Your phone’s battery will most likely die a slow, noticeable death.
You will also notice that it won’t charge completely. No matter how long you leave it plugged in it never says it is fully charged because it’s not. It can’t hold enough electrical energy to register as full by the electronics in your phone because the materials inside have degraded enough to affect performance.
One of the first warning signs is your phone losing charge right away. If you take your phone off the charger when it says the battery is at 100 per cent and it immediately drops to 90 per cent or 80 per cent, the battery is getting a bit old. It’s normal for some phones to lose a few percentage points of battery charge right away (at least according to the battery gauge) but a drop of 10 per cent or more is a sign of a problem.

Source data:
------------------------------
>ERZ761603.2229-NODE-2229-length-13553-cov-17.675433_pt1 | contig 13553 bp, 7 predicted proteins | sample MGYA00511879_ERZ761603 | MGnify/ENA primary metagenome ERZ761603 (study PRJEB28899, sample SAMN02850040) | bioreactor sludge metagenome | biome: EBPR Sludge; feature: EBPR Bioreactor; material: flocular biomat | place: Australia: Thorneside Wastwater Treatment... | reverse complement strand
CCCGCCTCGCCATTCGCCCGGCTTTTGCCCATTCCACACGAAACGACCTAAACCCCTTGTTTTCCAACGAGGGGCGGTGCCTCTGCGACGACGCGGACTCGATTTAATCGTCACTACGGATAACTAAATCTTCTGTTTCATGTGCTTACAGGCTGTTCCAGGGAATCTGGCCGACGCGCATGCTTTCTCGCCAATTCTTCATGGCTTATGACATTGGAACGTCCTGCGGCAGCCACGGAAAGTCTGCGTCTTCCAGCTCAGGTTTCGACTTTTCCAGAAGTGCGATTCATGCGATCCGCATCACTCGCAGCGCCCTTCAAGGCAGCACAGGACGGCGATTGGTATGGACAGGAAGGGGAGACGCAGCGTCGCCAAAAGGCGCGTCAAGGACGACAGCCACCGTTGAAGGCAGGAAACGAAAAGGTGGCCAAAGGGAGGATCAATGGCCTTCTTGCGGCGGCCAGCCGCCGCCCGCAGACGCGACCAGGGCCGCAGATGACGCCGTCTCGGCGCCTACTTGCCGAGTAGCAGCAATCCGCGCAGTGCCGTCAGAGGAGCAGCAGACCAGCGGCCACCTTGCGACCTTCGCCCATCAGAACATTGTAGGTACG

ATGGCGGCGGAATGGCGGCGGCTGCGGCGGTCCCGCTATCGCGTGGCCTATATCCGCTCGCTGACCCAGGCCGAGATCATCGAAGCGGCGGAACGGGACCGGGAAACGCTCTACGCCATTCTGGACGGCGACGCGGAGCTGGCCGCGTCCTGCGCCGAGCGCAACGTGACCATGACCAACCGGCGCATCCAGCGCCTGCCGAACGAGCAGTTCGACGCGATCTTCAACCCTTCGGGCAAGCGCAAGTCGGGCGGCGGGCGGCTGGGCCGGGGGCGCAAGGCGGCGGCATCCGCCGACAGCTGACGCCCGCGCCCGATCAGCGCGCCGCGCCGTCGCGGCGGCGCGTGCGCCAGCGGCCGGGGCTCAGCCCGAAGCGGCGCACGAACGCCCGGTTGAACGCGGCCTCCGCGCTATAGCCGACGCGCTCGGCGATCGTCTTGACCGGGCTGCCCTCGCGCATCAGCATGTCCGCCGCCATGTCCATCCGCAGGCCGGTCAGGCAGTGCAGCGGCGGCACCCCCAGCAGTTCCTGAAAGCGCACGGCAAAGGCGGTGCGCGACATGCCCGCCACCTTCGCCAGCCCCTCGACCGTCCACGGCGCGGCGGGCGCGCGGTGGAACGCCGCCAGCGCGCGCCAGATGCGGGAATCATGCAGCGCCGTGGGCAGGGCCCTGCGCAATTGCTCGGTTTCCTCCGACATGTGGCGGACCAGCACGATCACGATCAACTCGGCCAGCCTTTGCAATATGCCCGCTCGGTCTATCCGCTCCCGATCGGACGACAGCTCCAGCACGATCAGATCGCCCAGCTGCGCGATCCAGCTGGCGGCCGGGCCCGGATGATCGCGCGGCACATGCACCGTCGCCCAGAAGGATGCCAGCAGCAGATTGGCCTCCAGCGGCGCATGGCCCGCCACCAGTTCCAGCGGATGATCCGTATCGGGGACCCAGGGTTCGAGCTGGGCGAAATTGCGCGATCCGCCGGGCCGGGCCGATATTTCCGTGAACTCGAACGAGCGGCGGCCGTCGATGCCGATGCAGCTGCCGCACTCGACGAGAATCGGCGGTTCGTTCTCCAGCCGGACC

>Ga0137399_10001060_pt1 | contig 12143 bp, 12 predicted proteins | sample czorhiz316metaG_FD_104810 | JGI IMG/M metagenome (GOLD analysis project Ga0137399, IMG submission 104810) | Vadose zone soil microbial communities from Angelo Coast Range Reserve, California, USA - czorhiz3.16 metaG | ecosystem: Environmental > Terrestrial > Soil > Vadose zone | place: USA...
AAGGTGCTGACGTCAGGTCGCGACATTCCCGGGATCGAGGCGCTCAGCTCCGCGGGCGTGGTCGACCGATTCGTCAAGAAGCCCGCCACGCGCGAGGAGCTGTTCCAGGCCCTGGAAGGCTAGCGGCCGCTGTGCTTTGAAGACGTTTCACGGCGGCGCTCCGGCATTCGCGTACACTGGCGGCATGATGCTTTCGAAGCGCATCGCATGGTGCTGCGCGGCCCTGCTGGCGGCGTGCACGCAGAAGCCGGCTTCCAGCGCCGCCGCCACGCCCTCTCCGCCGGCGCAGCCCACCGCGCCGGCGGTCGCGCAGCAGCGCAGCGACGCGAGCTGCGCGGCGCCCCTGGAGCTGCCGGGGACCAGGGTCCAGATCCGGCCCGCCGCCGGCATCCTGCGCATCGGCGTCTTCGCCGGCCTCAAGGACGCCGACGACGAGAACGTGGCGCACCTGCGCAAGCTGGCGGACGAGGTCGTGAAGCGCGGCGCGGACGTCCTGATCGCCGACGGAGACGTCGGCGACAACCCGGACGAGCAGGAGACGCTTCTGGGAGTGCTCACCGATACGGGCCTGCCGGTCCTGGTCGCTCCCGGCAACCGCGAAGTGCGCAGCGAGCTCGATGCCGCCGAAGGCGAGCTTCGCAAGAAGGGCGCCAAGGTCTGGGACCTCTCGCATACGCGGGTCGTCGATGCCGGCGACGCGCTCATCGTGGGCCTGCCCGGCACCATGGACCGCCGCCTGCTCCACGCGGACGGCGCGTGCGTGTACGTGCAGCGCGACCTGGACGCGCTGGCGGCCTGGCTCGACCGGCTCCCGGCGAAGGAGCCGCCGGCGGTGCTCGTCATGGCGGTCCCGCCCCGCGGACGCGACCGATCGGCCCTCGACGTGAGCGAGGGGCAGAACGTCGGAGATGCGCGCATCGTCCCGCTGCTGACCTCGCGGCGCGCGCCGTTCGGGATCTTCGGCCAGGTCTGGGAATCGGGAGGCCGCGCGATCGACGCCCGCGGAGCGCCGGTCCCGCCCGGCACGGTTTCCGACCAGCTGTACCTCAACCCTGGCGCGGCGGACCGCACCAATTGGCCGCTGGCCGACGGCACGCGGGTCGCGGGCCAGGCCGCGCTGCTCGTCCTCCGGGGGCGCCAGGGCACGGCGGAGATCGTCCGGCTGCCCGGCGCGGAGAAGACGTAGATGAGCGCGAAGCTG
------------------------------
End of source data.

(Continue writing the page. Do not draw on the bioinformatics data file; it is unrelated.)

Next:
If your phone is bulging or swelled up, stop using it right now.
If you notice your phone bulging in the middle or getting very hot on or off the charger, that’s a sign of a bad battery too, but you also need to stop using it right away and take it somewhere that a tech can look at it. We have all heard stories of phones bursting from a bad battery, and the whole Note 7 thing is still fresh in our minds.
Phone batteries are safe when used as intended. Because of things like Samsung’s excellent response to Note 7s catching fire and bursting, they are safer now than ever before. But accidents and malfunctions happen. Don’t ignore any signs of excessive heat or swelling because nobody likes it when their pants (or anything else) catch fire.